To clarify, I mean that when I go to "setting" and "genres," they have a list of standard genres and I can't add my own. So they will automatically categorize books as "history" or "historical fiction," but if I want to create a category, such as "World War I," I don't see a way to do that.

It is more than possible that there is a way to do what I want and I'm not seeing it.
posted by FencingGal at 10:33 AM on August 16, 2021

If you have an android, Read More does all of this for me. It combines some of the features of librarything/goodreads, adds a few more decent ones (you can photograph bar codes and book pages to capture quotes and add books), and is completely not social. Just a tracker for your own use. You can create lists/labels (I forget what they call them) to tag your books as well.
posted by PhoBWanKenobi at 11:00 AM on August 16, 2021

Best answer: I've never used LT's genres either, so I went in to take a look. It looks like that settings page applies to a feature called GenreThing which I've never heard of or used, and my LT experience is great.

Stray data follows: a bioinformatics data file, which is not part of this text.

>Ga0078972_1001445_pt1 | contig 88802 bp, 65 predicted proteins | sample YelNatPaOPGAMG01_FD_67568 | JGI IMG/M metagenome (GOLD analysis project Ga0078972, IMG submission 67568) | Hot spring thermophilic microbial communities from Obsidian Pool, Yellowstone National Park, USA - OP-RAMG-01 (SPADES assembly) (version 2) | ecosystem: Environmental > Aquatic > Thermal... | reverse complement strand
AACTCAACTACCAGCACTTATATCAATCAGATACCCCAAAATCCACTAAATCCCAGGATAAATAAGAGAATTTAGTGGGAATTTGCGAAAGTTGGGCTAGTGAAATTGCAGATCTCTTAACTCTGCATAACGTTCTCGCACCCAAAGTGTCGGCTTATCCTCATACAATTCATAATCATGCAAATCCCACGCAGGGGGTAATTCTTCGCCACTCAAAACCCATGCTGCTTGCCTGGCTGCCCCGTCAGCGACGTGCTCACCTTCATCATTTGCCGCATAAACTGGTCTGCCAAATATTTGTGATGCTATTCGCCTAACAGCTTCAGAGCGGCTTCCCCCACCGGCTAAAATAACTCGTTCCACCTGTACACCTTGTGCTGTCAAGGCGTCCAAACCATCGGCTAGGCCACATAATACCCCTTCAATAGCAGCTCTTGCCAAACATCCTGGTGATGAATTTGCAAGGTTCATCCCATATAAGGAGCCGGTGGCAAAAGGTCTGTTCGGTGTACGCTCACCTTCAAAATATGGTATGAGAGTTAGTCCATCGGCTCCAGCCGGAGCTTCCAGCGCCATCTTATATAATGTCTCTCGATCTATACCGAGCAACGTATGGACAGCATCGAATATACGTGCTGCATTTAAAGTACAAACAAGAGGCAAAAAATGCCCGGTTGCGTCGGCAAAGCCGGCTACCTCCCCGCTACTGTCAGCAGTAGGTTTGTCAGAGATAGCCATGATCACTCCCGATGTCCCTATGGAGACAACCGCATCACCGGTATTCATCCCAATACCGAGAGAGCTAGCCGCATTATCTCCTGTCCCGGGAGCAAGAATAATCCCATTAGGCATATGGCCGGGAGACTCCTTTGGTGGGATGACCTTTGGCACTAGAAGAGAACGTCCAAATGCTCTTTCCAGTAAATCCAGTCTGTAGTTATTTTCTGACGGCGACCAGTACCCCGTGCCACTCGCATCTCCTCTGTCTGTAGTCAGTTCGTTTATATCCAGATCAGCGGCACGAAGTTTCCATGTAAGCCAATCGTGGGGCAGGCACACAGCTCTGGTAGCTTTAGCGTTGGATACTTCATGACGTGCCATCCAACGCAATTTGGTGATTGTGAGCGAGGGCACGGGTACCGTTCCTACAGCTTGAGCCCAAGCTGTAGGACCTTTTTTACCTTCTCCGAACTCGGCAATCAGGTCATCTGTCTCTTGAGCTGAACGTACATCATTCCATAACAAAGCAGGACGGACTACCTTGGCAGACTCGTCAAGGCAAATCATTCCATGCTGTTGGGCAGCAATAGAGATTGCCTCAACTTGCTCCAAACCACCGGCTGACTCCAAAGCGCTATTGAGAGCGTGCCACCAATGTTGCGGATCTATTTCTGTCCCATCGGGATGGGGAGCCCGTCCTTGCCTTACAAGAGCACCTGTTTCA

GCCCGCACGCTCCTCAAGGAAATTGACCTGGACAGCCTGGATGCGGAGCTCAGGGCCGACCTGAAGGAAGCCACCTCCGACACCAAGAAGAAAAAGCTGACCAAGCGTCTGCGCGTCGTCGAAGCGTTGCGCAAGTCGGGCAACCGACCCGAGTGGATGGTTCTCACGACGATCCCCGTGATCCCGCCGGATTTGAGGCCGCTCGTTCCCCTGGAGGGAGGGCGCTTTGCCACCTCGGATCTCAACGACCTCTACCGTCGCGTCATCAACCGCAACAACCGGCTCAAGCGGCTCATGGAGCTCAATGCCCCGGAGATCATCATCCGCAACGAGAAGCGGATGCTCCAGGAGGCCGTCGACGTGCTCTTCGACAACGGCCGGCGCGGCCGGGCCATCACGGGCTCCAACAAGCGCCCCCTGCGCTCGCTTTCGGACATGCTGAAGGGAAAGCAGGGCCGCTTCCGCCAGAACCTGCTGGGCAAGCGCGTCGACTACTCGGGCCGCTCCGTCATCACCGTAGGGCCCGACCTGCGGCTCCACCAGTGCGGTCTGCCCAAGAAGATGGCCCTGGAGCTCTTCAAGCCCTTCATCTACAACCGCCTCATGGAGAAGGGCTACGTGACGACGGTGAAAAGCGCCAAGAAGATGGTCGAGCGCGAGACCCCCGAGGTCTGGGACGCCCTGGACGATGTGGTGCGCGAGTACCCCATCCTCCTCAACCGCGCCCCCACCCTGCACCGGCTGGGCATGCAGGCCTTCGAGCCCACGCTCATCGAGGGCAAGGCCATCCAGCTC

So I recommend you ignore it!

*puts on IT nerd hat* The issue here is that you have requirements that overlap weirdly, word choice-wise, with the features that LT actually offers, so that's a level of difficulty you probably weren't expecting. Reading through your requirements, I think what you want is to create Collections based on year. While adding books, you can tag based on whatever you like (genre according to you and not that weird predetermined list). A book can also belong to multiple collections, so you can list something in the collection "World War I" and also the collection "2019" (haha). Or you could just put the book under 2019 and use your private WWI tag.

LT has a feature called "All collections" which combines all of them and enables you to search your entire catalog - so you can search by author, and also by tags (your genres).

(This happens to be how I use LT personally, so hit me up if you'd like help making it work!)

There is a comments field if you go to the Your Books tab and choose style B.